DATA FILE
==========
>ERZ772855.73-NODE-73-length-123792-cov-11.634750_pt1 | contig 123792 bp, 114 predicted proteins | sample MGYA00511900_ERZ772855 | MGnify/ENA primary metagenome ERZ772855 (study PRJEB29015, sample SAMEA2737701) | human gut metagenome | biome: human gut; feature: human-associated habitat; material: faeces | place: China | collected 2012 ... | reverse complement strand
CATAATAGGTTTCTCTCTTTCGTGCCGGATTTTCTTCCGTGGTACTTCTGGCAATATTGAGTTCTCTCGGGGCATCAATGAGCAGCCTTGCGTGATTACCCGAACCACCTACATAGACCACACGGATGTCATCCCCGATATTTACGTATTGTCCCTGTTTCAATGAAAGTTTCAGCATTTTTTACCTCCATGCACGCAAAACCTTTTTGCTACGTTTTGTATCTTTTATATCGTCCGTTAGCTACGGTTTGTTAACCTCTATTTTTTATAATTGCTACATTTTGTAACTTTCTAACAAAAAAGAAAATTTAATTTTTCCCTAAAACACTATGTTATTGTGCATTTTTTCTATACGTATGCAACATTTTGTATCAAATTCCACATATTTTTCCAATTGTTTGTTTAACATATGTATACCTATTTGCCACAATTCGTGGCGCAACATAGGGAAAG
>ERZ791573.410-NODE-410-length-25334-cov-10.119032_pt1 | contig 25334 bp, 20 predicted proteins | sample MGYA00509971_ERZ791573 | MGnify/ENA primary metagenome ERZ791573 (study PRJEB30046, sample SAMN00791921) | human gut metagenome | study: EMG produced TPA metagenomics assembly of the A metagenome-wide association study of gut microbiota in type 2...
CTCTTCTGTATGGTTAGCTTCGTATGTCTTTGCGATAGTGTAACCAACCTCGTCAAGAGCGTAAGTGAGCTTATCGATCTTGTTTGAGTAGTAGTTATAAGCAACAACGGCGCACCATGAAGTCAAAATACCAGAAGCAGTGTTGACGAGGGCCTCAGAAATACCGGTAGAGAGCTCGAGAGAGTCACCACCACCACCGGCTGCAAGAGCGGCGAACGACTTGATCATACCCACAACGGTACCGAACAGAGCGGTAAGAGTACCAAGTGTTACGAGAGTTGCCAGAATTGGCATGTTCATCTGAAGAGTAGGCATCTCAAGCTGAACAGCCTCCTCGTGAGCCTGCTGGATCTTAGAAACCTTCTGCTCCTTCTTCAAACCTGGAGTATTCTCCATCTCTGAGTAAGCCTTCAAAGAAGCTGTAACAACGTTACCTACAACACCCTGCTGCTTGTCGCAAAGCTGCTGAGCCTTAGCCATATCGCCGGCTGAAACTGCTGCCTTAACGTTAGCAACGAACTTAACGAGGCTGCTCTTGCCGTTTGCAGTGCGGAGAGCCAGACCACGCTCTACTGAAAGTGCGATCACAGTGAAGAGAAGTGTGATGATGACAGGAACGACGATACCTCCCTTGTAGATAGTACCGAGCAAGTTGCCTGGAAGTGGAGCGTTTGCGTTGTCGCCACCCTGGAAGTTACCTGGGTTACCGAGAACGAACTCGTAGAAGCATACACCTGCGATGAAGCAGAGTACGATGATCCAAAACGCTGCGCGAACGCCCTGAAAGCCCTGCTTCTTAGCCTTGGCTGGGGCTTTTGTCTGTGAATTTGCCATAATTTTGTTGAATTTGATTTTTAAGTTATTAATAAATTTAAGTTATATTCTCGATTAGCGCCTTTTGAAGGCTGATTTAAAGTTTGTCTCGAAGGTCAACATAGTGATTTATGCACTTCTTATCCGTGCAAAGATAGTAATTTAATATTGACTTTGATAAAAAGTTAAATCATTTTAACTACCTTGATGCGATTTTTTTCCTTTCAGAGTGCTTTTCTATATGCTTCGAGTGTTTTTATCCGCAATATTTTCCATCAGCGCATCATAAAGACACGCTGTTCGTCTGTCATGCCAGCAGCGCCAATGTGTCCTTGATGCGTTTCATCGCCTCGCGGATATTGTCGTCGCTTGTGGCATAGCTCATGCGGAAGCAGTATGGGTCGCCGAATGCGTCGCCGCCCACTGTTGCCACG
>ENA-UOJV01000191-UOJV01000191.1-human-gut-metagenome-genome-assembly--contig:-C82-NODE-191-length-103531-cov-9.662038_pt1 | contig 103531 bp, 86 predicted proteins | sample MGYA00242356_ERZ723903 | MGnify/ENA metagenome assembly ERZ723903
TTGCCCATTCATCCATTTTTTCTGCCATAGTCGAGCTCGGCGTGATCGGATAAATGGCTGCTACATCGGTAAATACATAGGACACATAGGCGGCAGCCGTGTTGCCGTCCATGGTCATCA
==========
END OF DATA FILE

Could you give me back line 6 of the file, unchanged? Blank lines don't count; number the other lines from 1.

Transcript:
TTGCCCATTCATCCATTTTTTCTGCCATAGTCGAGCTCGGCGTGATCGGATAAATGGCTGCTACATCGGTAAATACATAGGACACATAGGCGGCAGCCGTGTTGCCGTCCATGGTCATCA